RV owners love their gadgets. I know this because I love my gadgets. But this isn’t a post about all the fancy/techy stuff we can fit into our rigs. This is about the basics of maintaining sanity while enjoying our RV travels. These inexpensive RV items are cheap (which is just another term for inexpensive), effective, and will give you peace of mind along your journey.
Our Favorite Inexpensive RV Items
Not all hoses or hose bibs are created equal. This becomes glaringly obvious when you hook up your freshwater line, turn it on, and realize you’re putting more water on the ground than in the rig.
On our fifth-wheel, I need to put one in each of the water connectors (fresh and flush) to stop the leak. It was super simple, but frustration when I had to run to the store to pick them up.
For a couple bucks, you can get a bag of 10-12. These really are a no brainer.
Ants love RVs. Specifically, they love heat sources provided by RVs.
At every park we have been to, ants have built a mound around our AutoFormer (power regulator). I’ve even noticed a mound or two around our water hose and some of the leveling pads.
For some reason, I’m a little dense and avoided spending $5 on a bag of these granules until recently. I feel better about myself now that I have protect our expensive voltage regulator & surge protector . . . among other things.
Now when we get to a park, I routinely sprinkle some of these magical granules around the problem areas. So far, we have been ant free.
This is that little thingy that turns one hose bib into two. It really is quite magical.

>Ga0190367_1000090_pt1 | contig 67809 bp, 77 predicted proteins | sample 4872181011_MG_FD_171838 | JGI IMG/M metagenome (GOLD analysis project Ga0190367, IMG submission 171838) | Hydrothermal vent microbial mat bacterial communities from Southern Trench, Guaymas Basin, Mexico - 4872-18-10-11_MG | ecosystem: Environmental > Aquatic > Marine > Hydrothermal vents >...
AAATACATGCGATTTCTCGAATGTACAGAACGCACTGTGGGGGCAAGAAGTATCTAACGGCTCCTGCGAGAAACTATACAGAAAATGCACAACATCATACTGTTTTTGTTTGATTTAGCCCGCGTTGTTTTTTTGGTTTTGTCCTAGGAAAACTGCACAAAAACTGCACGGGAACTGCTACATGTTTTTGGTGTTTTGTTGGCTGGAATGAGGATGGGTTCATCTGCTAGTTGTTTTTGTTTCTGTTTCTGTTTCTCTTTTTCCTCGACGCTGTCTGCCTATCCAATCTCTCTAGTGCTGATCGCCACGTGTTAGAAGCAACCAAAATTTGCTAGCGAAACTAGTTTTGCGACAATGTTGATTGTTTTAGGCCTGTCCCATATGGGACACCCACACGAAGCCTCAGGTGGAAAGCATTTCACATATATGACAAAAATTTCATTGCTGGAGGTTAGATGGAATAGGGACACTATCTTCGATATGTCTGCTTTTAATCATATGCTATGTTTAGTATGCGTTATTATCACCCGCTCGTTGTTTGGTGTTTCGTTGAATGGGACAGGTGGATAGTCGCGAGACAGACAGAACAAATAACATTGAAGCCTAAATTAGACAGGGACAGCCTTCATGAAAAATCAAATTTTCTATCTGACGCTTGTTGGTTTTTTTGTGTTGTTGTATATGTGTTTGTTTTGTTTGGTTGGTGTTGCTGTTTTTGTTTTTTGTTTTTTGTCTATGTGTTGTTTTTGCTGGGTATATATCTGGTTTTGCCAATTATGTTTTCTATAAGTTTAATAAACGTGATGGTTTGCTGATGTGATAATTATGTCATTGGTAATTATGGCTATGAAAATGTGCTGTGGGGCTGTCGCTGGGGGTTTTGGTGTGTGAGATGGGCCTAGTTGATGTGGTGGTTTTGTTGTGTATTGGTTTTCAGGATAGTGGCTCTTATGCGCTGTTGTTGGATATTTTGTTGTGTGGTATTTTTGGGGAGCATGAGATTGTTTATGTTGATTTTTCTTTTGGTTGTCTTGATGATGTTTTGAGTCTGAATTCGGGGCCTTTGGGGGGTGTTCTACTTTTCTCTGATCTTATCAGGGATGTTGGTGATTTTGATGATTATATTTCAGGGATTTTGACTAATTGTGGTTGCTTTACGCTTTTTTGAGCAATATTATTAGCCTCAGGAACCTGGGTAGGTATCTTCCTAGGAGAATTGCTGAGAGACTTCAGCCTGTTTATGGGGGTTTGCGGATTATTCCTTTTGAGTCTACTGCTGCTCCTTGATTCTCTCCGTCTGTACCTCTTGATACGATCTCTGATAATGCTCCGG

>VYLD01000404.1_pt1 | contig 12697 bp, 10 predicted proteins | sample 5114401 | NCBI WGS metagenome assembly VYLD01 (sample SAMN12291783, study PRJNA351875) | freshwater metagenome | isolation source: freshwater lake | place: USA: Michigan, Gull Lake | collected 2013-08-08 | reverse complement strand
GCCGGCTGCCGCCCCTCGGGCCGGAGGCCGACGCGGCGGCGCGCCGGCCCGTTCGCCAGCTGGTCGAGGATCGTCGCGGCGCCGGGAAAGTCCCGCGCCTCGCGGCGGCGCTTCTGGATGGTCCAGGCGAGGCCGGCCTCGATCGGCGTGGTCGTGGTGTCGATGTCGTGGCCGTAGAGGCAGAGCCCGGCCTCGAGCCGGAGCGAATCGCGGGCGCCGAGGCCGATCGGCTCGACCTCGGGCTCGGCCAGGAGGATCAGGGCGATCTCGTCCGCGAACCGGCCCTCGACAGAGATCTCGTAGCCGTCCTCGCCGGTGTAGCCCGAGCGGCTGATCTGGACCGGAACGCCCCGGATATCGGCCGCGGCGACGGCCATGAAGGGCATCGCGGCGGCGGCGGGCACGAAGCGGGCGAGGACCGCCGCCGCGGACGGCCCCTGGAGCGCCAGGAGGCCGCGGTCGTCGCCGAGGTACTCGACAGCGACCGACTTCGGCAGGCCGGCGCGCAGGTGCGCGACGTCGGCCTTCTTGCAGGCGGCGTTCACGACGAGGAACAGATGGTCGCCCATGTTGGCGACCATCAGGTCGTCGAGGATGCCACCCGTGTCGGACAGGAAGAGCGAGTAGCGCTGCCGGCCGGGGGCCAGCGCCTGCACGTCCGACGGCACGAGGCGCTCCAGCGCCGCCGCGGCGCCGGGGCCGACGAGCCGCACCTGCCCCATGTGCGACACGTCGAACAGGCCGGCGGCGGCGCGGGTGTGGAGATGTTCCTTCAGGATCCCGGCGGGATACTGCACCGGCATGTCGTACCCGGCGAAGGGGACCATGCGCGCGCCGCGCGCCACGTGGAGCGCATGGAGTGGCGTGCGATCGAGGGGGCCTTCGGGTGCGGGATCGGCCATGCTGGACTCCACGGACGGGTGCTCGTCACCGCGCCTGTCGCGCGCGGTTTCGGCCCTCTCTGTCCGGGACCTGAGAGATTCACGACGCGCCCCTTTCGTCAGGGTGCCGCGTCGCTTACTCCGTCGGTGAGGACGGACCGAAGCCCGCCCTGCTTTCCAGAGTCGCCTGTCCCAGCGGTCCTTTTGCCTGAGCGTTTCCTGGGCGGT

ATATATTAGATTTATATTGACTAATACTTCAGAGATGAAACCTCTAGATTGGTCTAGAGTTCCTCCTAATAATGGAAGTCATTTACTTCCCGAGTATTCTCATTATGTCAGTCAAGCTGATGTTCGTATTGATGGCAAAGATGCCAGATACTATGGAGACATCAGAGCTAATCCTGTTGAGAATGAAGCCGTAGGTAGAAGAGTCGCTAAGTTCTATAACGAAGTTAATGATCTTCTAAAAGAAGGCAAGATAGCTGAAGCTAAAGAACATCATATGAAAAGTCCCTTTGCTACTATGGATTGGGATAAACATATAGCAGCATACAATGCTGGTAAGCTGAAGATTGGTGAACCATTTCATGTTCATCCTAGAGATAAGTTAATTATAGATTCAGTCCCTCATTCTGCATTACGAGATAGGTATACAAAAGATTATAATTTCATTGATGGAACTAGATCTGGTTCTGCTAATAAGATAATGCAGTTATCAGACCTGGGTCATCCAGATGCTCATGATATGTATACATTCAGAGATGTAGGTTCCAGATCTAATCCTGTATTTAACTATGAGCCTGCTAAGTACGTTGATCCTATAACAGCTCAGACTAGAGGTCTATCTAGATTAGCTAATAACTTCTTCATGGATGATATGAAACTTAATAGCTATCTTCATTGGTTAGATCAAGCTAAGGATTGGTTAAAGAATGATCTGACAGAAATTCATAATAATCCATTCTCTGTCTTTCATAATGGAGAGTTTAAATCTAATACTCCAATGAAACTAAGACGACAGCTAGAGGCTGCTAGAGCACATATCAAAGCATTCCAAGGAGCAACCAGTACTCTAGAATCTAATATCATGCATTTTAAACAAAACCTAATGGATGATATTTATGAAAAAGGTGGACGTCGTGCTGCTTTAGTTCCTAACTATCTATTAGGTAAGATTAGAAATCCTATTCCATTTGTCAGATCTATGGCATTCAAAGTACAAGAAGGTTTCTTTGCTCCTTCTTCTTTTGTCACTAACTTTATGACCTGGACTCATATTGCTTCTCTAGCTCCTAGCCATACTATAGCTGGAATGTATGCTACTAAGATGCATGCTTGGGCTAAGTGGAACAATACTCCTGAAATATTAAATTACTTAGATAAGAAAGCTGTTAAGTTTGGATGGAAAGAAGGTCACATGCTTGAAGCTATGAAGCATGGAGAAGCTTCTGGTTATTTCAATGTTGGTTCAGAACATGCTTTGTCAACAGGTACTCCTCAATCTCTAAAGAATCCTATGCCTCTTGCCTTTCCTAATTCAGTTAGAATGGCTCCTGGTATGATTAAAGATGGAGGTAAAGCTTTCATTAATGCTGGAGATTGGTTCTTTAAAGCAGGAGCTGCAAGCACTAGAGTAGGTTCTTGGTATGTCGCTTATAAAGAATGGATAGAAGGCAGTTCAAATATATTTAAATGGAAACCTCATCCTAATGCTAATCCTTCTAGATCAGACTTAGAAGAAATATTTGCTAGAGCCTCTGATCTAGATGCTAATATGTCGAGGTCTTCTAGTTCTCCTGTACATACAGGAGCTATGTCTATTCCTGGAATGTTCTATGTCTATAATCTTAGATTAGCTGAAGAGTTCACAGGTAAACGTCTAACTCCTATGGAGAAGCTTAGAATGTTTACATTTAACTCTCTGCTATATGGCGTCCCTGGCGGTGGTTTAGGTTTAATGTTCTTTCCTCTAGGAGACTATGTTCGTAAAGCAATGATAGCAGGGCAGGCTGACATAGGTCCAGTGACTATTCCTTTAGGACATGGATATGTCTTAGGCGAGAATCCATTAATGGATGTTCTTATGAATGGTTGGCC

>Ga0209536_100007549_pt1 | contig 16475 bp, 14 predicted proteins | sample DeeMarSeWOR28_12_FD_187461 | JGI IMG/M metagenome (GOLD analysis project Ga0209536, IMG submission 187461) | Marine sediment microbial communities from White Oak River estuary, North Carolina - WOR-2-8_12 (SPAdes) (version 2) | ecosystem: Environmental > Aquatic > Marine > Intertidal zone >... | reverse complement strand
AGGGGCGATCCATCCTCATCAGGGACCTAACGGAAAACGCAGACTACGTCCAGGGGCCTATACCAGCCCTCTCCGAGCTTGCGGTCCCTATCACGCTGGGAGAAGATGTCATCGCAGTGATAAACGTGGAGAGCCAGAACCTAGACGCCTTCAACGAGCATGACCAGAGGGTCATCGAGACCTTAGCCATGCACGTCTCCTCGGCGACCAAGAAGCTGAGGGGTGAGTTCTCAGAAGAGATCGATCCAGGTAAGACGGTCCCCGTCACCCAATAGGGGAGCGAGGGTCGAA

Most RV sites have a water spigot to hook up to, but generally just one. Having a second hose at the ready is a must (hello designated hose for cleaning the stinky slinky).
No more disconnecting the fresh water connection every time you want to: wash the dog, wash the car/truck/RV, clean the sewer stuff, etc.
Do yourself a favor and pay the extra few $$ for the brass one. Sure, that plastic one for $1.97 will work . . . but not for long.Hose Y-Adaptor
I know, I know. Every RVer loves to sing the Command strip theme song, so I’ll keep this short.
These little buggers are darn near holding our entire rig together.
We use them for:
- Hanging pictures & decorations
- Coat hooks
- Towel hooks
- Securing random stuff electronics & bins on flat surfaces (i.e. desk for travel)
- Hanging measuring cups and spoons
- We even mounted our Dyson on the wall with these suckers
We’ve bought a couple few numerous variety packs from Amazon, and they work great.
Please, stop buying cases of water from the store. It just isn’t the most efficient way to do water in an RV. Get a decent filter system for drinking water (we use a Berkey) and fill your own bottles.
We actually snagged two sets of these Rubbermaid Water Bottles (yes, they are BPA free) at the RV Supershow in Tampa, for $4 a set . . . score.
Now we keep a few chilled in the fridge, and fill the others when needed. Water crisis averted!
Folding Step Stool
If you didn’t already know this, RVs have limited space. Shocker, right? That being said, the manufacturers have done a good job to placing cabinet that are just out of reach.
These folding step stools help our daughter reach the normal cabinets, and help us grab stuff for the high-up places.